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Who is Ted Cruz?

Story highlights

Ted Cruz does have friends in Washington -- members of the House Freedom Caucus, the conservative group of lawmakers responsible for ousting House Speaker John Boehner

Roughly two-thirds of Cruz's lawmaker endorsements come from Freedom Caucus members

(CNN) —  

There may only be one group of lawmakers that butts heads with the Washington establishment more than Texas Sen. Ted Cruz: His biggest supporters – the House Freedom Caucus.

They’re the conservative group responsible for ousting House Speaker John Boehner and the ones who agitate for Republicans to hold firm on budgets even as it throws the government into a shutdown. They relish their reputation as king slayers even as they downplay their status as the House’s new powerbrokers. And they’re the lawmakers happy to call Cruz a friend and happy to share the same enemies with him.

“He has lots of friends here,” said Rep. Justin Amash of Michigan. “When you take on the establishment, it’s easy to get the rap that you’re not liked here. That’s because there are a lot of people in party leadership who don’t like you if you take them on.”

It’s not a reputation Cruz runs from. While front-runner Donald Trump has tried to paint Cruz as unlikeable and persona non grata in Washington, that’s exactly the reputation Cruz has carefully crafted to appeal to his tea party base. Exit polling has shown an electorate overwhelmingly frustrated and angry with the federal government – which is in part why the outsider Trump has soared to a strong lead in the election.

Cruz has built his campaign around being a senator who is not actually of Washington – embracing Trump early in the campaign and spending his time in the Senate making life difficult for Republican leadership. But since Cruz won in Iowa, Trump has won three states in a row. Cruz is now trying to continue his outsider campaign while fending off the “unlikeable” attacks from Trump, the ultimate non-politician.

“Ted Cruz has been on the front lines and, yeah, folks in Washington don’t like him – but folks in America don’t like Washington,” Kansas Rep. Tim Huelskamp said last week.

The ‘bomb-thrower caucus’

Cruz picked up four more endorsements from the group of roughly four dozen Republican House lawmakers in the past week, including Huelskamp, South Carolina Rep. Mark Sanford, Idaho Rep. Raul Labrador and Amash, both of whom switched to Cruz after Kentucky Sen. Rand Paul dropped out of the presidential race.

Roughly two-thirds of Cruz’s lawmaker endorsements come from Freedom Caucus members, and he has the support of the vast majority of the group’s members who have endorsed presidential candidates, with 15 of them backing Cruz, according to FiveThirtyEight’s endorsement tracker.

Though members of the Freedom Caucus are quick to point out that they have never formally met with Cruz as a collective, and that lawmakers all make up their own minds on who to endorse, Cruz has an undeniable base of support with the conservative purists.

The Freedom Caucus is a band of about 40 lawmakers who pride themselves on holding conservative values and giving Republican leadership fits.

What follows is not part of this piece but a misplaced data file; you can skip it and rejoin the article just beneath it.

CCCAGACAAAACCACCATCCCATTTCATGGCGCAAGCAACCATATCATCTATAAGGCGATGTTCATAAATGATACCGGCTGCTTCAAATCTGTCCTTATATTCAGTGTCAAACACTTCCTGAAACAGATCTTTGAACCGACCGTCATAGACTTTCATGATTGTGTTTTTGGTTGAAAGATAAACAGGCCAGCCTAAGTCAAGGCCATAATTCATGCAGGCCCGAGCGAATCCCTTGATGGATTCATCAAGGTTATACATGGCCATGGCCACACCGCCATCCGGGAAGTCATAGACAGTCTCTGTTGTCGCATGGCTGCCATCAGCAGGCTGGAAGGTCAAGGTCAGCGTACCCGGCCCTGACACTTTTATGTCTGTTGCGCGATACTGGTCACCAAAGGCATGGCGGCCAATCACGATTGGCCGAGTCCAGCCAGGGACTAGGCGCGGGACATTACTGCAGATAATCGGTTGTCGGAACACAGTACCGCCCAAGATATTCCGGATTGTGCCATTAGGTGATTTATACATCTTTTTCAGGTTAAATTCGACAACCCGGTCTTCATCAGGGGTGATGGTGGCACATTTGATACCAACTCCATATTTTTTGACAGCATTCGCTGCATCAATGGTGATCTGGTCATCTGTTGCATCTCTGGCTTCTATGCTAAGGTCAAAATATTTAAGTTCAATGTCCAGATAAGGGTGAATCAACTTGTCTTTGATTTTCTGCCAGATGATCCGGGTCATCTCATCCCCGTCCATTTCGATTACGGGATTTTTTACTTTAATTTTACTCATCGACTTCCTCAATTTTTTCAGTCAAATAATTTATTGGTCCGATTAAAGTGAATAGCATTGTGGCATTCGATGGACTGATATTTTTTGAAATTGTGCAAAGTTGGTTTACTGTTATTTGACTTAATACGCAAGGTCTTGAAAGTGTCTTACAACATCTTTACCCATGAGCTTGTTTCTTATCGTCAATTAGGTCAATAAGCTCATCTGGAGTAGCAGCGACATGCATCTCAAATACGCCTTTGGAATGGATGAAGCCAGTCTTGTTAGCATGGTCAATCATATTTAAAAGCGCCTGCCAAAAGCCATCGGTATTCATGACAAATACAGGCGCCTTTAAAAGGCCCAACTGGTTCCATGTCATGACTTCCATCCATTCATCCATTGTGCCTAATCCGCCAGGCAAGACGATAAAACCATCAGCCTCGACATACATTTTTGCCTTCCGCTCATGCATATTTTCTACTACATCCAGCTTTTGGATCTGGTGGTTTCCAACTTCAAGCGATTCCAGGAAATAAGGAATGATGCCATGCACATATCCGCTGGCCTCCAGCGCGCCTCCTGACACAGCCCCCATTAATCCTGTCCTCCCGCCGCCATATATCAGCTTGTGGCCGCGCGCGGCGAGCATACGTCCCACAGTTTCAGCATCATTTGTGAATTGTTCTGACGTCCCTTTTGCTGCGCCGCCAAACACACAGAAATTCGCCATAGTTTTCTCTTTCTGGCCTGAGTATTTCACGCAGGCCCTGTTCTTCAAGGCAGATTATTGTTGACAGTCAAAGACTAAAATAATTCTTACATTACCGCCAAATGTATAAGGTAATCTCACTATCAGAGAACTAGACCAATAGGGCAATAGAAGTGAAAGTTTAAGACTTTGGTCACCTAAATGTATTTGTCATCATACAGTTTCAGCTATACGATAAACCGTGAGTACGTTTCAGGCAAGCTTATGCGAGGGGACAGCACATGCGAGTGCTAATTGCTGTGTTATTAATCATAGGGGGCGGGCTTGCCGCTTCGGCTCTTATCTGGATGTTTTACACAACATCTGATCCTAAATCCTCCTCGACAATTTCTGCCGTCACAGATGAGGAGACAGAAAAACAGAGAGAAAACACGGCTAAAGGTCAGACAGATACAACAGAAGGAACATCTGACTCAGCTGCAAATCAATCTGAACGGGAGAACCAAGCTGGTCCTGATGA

At a panel discussion at the Heritage Action Conservative Policy Forum featuring four of the group’s leaders, Weekly Standard Executive Editor Fred Barnes fondly introduced them as the “bomb-thrower caucus.”

The conservatives were a constant thorn in Boehner’s side and their opposition was one of the reasons Boehner stepped down from his role and resigned from Congress. The group also stood against Boehner’s first heir apparent, Majority Leader Kevin McCarthy, causing McCarthy to withdraw his name from contention and convincing Speaker Paul Ryan to run for the job as a shoo-in.

When Cruz pushed for a government shutdown in 2013 to try and force President Barack Obama’s hand on Obamacare funding, Freedom Caucus members helped force that agenda forward.

Members downplay the extent of their coordination with Cruz, though as North Carolina Rep. Mark Meadows said, “Whenever we need a Senate counterpart, he’s been very willing to not only listen, (but) put forth ideas.”

’Sometimes you’re going to tick people off’

“We’ve had lots of meetings that are more or less rap sessions, where you have free-flowing discussions about any number of public policy issues, but in terms of actually devising a strategy to kill a bill or not kill a bill, I don’t think that’s ever happened,” said Alabama Rep. Mo Brooks, who added he often teases his colleagues about sports at the informal gatherings.

“It’s a bunch of different congressmen from a bunch of different states who he has chosen to invite for whatever reason … and we talk about everything under the sun,” he added, saying that in private Cruz is “extremely smart, has got a pretty good wit, and he listens more than he speaks.”

Like the Freedom Caucus in the House, Cruz has a history of clashing with Republican leadership, including calling out Senate Majority Leader Mitch McConnell on the Senate floor.

And just like Cruz, the Freedom Caucus proudly speaks of its refusal to go along to get along.

“Sometimes you’re going to tick people off,” Caucus Chairman Jim Jordan, R-Ohio, said at the Heritage Action forum in early February.

At the Heritage panel, Labrador chimed in that Republicans should take a page from Democrats, who don’t moderate their ideals. He cited the insurgent campaign of Sen. Bernie Sanders, a democratic socialist.

“No one is telling him, ‘You need to be more realistic about your goals,’ and he’s the most popular person in the Democratic Party right now,” Labrador said. “You want to lose? Then become realistic and not aspirational.”